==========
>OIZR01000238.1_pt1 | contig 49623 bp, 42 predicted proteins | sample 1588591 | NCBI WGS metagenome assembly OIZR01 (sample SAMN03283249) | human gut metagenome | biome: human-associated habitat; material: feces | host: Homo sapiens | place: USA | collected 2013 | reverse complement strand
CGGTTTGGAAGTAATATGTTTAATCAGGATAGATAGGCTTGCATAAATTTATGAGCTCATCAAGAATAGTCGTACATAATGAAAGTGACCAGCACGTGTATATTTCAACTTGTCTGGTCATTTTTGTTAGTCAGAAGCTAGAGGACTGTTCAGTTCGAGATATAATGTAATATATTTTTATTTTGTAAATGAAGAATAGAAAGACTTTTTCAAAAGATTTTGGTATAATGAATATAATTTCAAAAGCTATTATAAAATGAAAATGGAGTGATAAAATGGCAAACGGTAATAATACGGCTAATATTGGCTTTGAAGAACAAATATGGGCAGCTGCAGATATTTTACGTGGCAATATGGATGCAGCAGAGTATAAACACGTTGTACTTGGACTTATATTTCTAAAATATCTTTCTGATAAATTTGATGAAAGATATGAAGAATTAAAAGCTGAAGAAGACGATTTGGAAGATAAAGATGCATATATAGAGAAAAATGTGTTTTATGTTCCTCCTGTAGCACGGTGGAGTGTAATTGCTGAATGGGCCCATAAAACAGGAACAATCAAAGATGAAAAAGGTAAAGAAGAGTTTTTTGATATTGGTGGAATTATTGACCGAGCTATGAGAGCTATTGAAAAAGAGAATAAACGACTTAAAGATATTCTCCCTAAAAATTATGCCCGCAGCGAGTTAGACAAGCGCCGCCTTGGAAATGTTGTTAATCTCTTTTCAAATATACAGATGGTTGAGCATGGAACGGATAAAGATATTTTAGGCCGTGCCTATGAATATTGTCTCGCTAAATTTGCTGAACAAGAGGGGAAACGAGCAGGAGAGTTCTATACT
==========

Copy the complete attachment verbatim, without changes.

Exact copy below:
>OIZR01000238.1_pt1 | contig 49623 bp, 42 predicted proteins | sample 1588591 | NCBI WGS metagenome assembly OIZR01 (sample SAMN03283249) | human gut metagenome | biome: human-associated habitat; material: feces | host: Homo sapiens | place: USA | collected 2013 | reverse complement strand
CGGTTTGGAAGTAATATGTTTAATCAGGATAGATAGGCTTGCATAAATTTATGAGCTCATCAAGAATAGTCGTACATAATGAAAGTGACCAGCACGTGTATATTTCAACTTGTCTGGTCATTTTTGTTAGTCAGAAGCTAGAGGACTGTTCAGTTCGAGATATAATGTAATATATTTTTATTTTGTAAATGAAGAATAGAAAGACTTTTTCAAAAGATTTTGGTATAATGAATATAATTTCAAAAGCTATTATAAAATGAAAATGGAGTGATAAAATGGCAAACGGTAATAATACGGCTAATATTGGCTTTGAAGAACAAATATGGGCAGCTGCAGATATTTTACGTGGCAATATGGATGCAGCAGAGTATAAACACGTTGTACTTGGACTTATATTTCTAAAATATCTTTCTGATAAATTTGATGAAAGATATGAAGAATTAAAAGCTGAAGAAGACGATTTGGAAGATAAAGATGCATATATAGAGAAAAATGTGTTTTATGTTCCTCCTGTAGCACGGTGGAGTGTAATTGCTGAATGGGCCCATAAAACAGGAACAATCAAAGATGAAAAAGGTAAAGAAGAGTTTTTTGATATTGGTGGAATTATTGACCGAGCTATGAGAGCTATTGAAAAAGAGAATAAACGACTTAAAGATATTCTCCCTAAAAATTATGCCCGCAGCGAGTTAGACAAGCGCCGCCTTGGAAATGTTGTTAATCTCTTTTCAAATATACAGATGGTTGAGCATGGAACGGATAAAGATATTTTAGGCCGTGCCTATGAATATTGTCTCGCTAAATTTGCTGAACAAGAGGGGAAACGAGCAGGAGAGTTCTATACT